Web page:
If we had enough time to fully think through all the problems on a GMAT, then it would only be a test of whether we know the content on the test. Since they really want to test the intangibles, they need a test that guarantees people do not have enough time to think fully through each problem. This forces us into the mindset of an investor. Investors don’t have infinite resources; they can’t fully invest in every opportunity. On the GMAT, since you don’t have enough time to do all the problems in a section (and you can never go back to revisit a problem), then you have to make best guesses in real-time about what is a worthwhile high percentage investment of time versus what would be too much of a longshot. This also forces us to be coldly judicious about bailing from a problem when our initial investment of time isn’t panning out. GMAC wants to punish stubbornness, to enact some penalty for foolishly throwing “good money after bad”. They want to reward humility, realism, and an investing disposition that thinks, “Welp – can’t win ‘em all. That one seemed like a good idea at the time, but I should cut my losses and move on to greener pastures.”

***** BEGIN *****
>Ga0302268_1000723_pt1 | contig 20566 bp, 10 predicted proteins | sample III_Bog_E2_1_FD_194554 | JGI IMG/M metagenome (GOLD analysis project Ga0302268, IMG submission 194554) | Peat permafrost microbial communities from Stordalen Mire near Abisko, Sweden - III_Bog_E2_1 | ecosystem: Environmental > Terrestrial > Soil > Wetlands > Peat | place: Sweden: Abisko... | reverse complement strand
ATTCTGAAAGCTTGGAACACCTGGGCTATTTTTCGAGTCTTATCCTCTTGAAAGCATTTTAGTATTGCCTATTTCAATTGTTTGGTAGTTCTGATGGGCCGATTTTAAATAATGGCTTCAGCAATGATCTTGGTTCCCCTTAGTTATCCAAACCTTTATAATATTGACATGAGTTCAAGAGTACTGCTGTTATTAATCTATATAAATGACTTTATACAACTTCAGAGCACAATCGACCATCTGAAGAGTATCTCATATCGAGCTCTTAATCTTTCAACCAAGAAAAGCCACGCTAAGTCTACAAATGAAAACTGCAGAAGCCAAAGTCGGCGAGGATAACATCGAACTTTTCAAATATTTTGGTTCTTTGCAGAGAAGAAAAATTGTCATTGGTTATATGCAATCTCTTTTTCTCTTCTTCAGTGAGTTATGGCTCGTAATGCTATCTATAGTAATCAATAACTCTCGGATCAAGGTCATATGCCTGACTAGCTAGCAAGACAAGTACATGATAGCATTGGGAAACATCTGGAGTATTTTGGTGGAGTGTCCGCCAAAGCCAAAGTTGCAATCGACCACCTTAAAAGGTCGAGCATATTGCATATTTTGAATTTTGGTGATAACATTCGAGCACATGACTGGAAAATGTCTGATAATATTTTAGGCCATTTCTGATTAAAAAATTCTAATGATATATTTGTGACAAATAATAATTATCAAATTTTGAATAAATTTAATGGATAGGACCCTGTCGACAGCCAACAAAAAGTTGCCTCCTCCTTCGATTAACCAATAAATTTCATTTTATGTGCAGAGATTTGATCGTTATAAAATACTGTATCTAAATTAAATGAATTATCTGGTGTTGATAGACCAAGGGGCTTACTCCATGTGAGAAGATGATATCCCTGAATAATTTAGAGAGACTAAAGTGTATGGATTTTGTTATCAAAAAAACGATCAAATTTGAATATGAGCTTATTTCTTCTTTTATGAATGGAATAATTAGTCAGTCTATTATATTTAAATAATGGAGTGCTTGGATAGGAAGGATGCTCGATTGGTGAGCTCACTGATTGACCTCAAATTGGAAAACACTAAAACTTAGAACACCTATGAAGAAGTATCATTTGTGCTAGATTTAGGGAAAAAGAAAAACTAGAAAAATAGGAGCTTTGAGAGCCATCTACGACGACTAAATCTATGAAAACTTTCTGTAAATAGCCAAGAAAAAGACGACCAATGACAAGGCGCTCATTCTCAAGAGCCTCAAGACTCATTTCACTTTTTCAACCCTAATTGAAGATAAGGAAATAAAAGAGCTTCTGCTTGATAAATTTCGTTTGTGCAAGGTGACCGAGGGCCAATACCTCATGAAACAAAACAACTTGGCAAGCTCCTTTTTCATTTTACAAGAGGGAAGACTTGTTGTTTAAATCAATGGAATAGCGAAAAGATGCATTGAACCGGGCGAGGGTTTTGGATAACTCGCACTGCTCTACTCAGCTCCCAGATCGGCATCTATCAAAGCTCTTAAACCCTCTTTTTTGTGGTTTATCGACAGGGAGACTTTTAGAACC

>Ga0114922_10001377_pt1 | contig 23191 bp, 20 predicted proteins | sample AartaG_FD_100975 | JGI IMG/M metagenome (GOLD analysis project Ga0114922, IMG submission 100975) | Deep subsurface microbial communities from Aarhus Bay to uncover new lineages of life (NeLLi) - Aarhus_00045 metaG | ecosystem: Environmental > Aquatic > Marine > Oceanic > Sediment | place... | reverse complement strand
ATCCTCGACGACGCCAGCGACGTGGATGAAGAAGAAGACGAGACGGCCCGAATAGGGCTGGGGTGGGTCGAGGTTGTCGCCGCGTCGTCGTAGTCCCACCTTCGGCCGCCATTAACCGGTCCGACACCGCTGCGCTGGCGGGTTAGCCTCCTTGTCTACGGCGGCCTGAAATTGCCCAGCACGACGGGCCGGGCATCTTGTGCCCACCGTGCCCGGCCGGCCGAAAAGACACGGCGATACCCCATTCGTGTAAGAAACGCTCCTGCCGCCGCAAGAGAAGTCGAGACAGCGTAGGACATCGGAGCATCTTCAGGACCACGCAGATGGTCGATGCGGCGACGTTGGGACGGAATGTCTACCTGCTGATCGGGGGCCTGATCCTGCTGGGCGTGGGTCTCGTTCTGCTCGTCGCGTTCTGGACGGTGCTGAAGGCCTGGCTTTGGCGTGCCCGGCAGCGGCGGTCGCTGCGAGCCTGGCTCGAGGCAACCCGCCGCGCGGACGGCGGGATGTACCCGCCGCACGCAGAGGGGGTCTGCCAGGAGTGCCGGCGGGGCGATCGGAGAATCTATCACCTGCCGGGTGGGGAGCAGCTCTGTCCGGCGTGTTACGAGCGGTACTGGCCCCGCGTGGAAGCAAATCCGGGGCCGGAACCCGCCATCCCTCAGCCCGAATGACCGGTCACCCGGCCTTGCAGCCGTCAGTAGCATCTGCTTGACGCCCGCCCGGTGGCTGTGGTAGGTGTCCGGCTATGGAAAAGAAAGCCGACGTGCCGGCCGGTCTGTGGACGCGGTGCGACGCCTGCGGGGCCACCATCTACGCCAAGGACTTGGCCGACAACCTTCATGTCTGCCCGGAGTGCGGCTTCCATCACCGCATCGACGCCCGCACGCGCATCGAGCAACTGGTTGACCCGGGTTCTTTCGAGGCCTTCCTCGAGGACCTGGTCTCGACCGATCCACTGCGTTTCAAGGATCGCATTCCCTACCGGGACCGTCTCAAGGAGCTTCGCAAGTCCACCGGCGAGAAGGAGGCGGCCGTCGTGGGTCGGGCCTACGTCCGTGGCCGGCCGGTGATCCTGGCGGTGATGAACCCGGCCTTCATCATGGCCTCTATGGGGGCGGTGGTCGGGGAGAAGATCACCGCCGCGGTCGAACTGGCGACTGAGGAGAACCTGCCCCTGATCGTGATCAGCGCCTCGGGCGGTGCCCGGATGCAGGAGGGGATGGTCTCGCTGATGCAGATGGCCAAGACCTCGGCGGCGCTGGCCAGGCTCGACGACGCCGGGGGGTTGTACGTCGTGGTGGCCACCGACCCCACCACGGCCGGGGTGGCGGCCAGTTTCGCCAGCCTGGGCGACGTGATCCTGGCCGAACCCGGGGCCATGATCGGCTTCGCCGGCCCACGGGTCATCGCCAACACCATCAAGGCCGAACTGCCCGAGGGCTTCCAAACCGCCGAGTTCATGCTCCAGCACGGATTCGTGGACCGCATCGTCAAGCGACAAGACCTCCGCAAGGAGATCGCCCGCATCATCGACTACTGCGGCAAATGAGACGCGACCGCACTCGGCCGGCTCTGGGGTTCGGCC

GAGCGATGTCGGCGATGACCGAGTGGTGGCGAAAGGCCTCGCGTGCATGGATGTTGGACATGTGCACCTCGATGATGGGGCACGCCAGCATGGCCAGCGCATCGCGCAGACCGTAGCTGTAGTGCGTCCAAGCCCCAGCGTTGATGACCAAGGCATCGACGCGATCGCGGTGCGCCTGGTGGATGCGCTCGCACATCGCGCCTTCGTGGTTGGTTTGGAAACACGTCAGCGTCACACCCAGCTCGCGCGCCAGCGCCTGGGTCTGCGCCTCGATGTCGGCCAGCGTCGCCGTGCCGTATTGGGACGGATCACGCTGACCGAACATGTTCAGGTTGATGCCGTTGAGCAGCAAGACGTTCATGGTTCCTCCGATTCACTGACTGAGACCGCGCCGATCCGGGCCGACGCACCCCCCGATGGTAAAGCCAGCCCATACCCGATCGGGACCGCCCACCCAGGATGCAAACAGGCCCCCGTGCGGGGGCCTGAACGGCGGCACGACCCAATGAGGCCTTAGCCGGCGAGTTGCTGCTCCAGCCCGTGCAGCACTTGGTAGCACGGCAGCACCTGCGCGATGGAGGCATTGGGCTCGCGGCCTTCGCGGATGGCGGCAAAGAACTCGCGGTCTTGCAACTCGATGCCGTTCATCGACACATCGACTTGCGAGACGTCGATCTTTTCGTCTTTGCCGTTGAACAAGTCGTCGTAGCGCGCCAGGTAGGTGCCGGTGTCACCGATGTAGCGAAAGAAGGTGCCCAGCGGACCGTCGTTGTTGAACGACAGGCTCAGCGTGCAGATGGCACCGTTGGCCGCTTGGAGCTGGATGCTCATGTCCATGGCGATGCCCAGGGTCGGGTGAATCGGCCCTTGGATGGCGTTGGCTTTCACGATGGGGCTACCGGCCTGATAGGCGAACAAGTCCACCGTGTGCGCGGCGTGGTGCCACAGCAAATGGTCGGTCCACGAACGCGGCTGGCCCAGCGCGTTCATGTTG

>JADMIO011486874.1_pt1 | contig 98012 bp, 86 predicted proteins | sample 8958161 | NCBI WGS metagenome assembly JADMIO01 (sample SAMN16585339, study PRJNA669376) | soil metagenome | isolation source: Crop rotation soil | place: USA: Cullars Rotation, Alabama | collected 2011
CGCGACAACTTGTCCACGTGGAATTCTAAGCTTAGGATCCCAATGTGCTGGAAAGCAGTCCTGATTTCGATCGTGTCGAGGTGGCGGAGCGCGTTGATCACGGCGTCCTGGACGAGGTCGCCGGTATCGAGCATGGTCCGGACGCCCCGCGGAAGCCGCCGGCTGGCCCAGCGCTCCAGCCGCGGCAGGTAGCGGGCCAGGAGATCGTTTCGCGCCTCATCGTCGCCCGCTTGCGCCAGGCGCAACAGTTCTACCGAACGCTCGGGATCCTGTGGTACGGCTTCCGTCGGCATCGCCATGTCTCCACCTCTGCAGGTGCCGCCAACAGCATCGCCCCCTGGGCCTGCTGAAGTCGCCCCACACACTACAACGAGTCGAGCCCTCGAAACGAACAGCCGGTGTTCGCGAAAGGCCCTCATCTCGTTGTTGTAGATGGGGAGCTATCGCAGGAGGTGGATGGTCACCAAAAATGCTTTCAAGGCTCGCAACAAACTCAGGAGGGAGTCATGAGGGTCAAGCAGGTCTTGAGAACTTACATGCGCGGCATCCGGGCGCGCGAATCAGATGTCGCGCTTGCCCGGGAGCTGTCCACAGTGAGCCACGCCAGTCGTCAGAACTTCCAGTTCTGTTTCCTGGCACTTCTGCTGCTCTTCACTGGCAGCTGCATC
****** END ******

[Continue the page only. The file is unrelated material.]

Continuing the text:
We have to stay budget-conscious, so we follow pacing plans as we take Quant and Verbal sections. The test assesses bigger penalties for missing easier questions than for harder questions. And there is a huge penalty for failing to finish all the questions in a section. Most people’s initial trials at a GMAT test involve overspending time on early questions and therefore missing a bunch of doable questions on the backend of the section because they’ve run out of time.